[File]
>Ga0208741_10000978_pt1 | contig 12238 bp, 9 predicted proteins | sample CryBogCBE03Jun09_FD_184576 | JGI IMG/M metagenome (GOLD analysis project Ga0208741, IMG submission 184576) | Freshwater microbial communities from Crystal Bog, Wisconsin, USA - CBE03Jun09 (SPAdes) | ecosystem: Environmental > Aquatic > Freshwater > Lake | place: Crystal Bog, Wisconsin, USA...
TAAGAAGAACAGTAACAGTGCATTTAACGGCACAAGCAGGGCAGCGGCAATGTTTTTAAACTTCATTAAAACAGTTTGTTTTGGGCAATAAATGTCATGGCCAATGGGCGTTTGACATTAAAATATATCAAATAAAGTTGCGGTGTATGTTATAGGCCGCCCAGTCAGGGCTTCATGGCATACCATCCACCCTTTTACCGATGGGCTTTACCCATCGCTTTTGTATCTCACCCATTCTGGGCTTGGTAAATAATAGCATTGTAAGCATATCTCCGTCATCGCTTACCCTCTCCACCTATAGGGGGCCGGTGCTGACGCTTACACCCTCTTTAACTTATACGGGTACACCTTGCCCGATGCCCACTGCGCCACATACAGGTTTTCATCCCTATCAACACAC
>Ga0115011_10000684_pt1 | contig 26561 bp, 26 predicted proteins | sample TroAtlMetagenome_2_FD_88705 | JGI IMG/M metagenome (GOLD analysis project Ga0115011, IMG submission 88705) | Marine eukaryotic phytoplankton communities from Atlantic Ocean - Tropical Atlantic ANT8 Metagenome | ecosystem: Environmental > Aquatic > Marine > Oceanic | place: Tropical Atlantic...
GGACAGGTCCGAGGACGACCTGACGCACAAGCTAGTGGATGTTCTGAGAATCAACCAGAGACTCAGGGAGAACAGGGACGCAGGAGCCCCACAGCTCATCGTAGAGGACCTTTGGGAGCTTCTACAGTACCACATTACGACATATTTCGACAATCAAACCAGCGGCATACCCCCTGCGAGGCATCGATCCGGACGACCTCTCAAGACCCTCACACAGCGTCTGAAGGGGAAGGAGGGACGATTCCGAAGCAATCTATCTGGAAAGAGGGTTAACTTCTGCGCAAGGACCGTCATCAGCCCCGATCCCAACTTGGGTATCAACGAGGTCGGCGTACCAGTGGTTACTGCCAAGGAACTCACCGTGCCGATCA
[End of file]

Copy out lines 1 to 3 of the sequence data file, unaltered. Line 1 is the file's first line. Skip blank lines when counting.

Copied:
>Ga0208741_10000978_pt1 | contig 12238 bp, 9 predicted proteins | sample CryBogCBE03Jun09_FD_184576 | JGI IMG/M metagenome (GOLD analysis project Ga0208741, IMG submission 184576) | Freshwater microbial communities from Crystal Bog, Wisconsin, USA - CBE03Jun09 (SPAdes) | ecosystem: Environmental > Aquatic > Freshwater > Lake | place: Crystal Bog, Wisconsin, USA...
TAAGAAGAACAGTAACAGTGCATTTAACGGCACAAGCAGGGCAGCGGCAATGTTTTTAAACTTCATTAAAACAGTTTGTTTTGGGCAATAAATGTCATGGCCAATGGGCGTTTGACATTAAAATATATCAAATAAAGTTGCGGTGTATGTTATAGGCCGCCCAGTCAGGGCTTCATGGCATACCATCCACCCTTTTACCGATGGGCTTTACCCATCGCTTTTGTATCTCACCCATTCTGGGCTTGGTAAATAATAGCATTGTAAGCATATCTCCGTCATCGCTTACCCTCTCCACCTATAGGGGGCCGGTGCTGACGCTTACACCCTCTTTAACTTATACGGGTACACCTTGCCCGATGCCCACTGCGCCACATACAGGTTTTCATCCCTATCAACACAC
>Ga0115011_10000684_pt1 | contig 26561 bp, 26 predicted proteins | sample TroAtlMetagenome_2_FD_88705 | JGI IMG/M metagenome (GOLD analysis project Ga0115011, IMG submission 88705) | Marine eukaryotic phytoplankton communities from Atlantic Ocean - Tropical Atlantic ANT8 Metagenome | ecosystem: Environmental > Aquatic > Marine > Oceanic | place: Tropical Atlantic...